A bill in Congress to cap the portion of rum cover-over revenues spent to subsidize the industry "could be seen as inconsistent with the intent of the cover-over," according to a recent congressional study.
The study, performed by the Congressional Research Service (CRS), Congress's in-house research arm, also said the bill would severely limit both territories' ability to finance economic development projects with rum cover-over revenues. At the same time, the CRS study's final conclusion bears cause for concern about the future of the rum cover-over program.
The bill, submitted by Puerto Rican Commissioner Pedro Pierluisi, would prevent the U.S. Virgin Islands from using more than 10 percent of the cover-over funds to directly support the industry. It would divert the territory's cover-over money to Puerto Rico if more than 10 percent is directed to the industry.
Delegate Donna Christensen and Gov. John deJongh Jr. both heralded the study as vindication of the territory's agreements with Diageo to build a Captain Morgan rum distillery on St. Croix, and as a blow to the restrictive bill.
The bill “undermines the intent of the Congress when they designed the program for the territories,” Christensen said in a statement. “As the report clearly states, Congress did not outline specific uses for cover-over revenue, but it recommends that it be used to stimulate and increase business activity.”
Parts of the Pierluisi bill would not only limit the territory's use of cover-over revenues to invest in its rum industry, but also limit the territory’s use of its own revenues; something deJongh heatedly condemned.
“It is outrageous that a member of Congress would introduce legislation that would bar our Legislature, or any legislature for that matter, from using its own general fund revenues for any legislative purpose duly considered and enacted by that body,” deJongh said. “California does not tell Florida what its legislature can or cannot do with their own money. I find it completely unacceptable for Puerto Rico to be telling the V.I. Legislature what we can do with our funds.”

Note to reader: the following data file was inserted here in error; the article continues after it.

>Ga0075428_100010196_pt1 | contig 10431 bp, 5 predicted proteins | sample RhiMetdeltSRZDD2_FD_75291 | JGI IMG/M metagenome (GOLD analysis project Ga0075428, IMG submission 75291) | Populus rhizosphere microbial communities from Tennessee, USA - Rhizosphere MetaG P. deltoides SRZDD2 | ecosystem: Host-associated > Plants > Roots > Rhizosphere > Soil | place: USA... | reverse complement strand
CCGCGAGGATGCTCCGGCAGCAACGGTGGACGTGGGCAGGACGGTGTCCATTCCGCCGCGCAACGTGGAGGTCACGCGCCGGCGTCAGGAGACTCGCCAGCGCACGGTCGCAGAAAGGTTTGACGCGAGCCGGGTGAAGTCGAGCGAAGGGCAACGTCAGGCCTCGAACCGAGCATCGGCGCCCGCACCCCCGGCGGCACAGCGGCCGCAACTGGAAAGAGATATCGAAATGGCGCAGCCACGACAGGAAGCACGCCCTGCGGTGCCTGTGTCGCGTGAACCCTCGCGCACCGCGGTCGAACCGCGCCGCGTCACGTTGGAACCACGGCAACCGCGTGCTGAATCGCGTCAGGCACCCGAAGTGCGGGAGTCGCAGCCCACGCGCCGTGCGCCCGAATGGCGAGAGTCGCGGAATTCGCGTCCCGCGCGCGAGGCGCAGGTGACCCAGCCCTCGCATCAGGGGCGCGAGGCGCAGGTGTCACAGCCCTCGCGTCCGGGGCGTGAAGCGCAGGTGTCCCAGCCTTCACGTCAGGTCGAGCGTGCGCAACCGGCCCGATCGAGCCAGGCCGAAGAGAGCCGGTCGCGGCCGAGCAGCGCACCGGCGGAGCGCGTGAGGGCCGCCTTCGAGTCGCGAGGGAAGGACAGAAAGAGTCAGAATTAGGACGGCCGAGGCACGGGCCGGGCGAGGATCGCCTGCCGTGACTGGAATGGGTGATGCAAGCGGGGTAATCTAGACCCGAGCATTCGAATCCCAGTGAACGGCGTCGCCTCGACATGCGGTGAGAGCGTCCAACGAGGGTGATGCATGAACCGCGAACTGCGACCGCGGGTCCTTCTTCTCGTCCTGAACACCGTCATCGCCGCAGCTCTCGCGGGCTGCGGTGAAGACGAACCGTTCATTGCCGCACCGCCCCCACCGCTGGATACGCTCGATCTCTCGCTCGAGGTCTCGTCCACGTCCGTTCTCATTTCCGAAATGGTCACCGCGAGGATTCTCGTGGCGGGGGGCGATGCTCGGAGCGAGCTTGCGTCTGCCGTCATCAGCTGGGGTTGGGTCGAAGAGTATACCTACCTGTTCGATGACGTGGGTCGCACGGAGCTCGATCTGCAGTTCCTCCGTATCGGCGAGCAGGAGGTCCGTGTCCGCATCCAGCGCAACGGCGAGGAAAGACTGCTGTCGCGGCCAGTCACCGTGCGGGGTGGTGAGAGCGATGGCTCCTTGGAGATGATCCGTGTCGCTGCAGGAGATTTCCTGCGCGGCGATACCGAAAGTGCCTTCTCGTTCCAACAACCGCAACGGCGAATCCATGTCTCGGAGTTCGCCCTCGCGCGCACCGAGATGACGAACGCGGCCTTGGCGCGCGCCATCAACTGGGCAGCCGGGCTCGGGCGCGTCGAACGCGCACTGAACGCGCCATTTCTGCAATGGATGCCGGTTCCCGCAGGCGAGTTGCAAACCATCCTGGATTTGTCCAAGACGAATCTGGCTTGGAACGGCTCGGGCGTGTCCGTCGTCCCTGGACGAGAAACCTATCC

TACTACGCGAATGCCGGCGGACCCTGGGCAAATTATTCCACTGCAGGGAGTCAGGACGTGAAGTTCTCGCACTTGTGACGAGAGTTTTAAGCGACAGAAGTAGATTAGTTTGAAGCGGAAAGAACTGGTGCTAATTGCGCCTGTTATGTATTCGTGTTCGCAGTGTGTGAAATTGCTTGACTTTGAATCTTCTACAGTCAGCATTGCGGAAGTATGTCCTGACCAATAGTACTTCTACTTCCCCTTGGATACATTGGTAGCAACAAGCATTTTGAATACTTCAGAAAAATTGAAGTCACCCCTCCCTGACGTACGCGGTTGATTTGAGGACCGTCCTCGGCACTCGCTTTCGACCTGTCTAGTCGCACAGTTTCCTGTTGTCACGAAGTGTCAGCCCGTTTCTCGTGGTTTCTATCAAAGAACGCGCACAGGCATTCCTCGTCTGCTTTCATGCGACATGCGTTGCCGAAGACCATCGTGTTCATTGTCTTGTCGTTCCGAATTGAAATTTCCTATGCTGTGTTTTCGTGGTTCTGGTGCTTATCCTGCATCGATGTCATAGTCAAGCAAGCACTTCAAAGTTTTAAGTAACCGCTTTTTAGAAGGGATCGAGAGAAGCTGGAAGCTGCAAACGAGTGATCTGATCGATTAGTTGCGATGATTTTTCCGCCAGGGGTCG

Christensen said the bill would "devastate the economy of our small territory.”
“It would unfairly tie our hands in a time when we have to compete in a global economy," she said. "One territory does not and should not have the right to limit another."
The CRS report, published Jan. 20, also confirmed Diageo was already leaving Puerto Rico when they contacted the U.S. Virgin Islands, hence the territory was not enticing it away from its neighboring territory, a fact both deJongh and Christensen highlighted in their statements.
It also helps to show why Puerto Rico is dead set against the distillery coming to the U.S. Virgin Islands. Nearly all the excise tax on rum produced in the two territories is given back over to them. But taxes on rum produced outside the United States altogether are also given over to the two territories, according to a complex formula based upon their relative shares of the U.S. rum market. If a distillery leaves Puerto Rico and goes to another country, both territories still get similar portions of the tax revenue.
But, the study concludes, "if production shifts between the two possessions, the 'losing' possession would lose all of the revenue generated by the relocated rum production." Thus, the possession losing the rum producer would be better off if the rum producer relocated outside the nation altogether.
Government House Director of Communications Jean Greaux said this was the real reason for the Pierluisi bill. “Puerto Rico would have been fine with Diageo going anywhere but the U.S. Virgin Islands,” he said.
While the CRS report may give hope to opponents of Pierluisi's bill, not all of its conclusions are rosy for the territory.
"From the perspective of U.S. taxpayers, some may question the efficacy of the rum cover-over, regardless of the historical precedent," the report says in its last paragraph. Proponents of Pierluisi's bill have "alluded to the possibility that Congress may reconsider the cover-over principle generally, possibly ending the program, if the USVI uses the revenue for 'unreasonable' subsidies."
That final note must give both Puerto Rico and the U.S. Virgin Islands pause.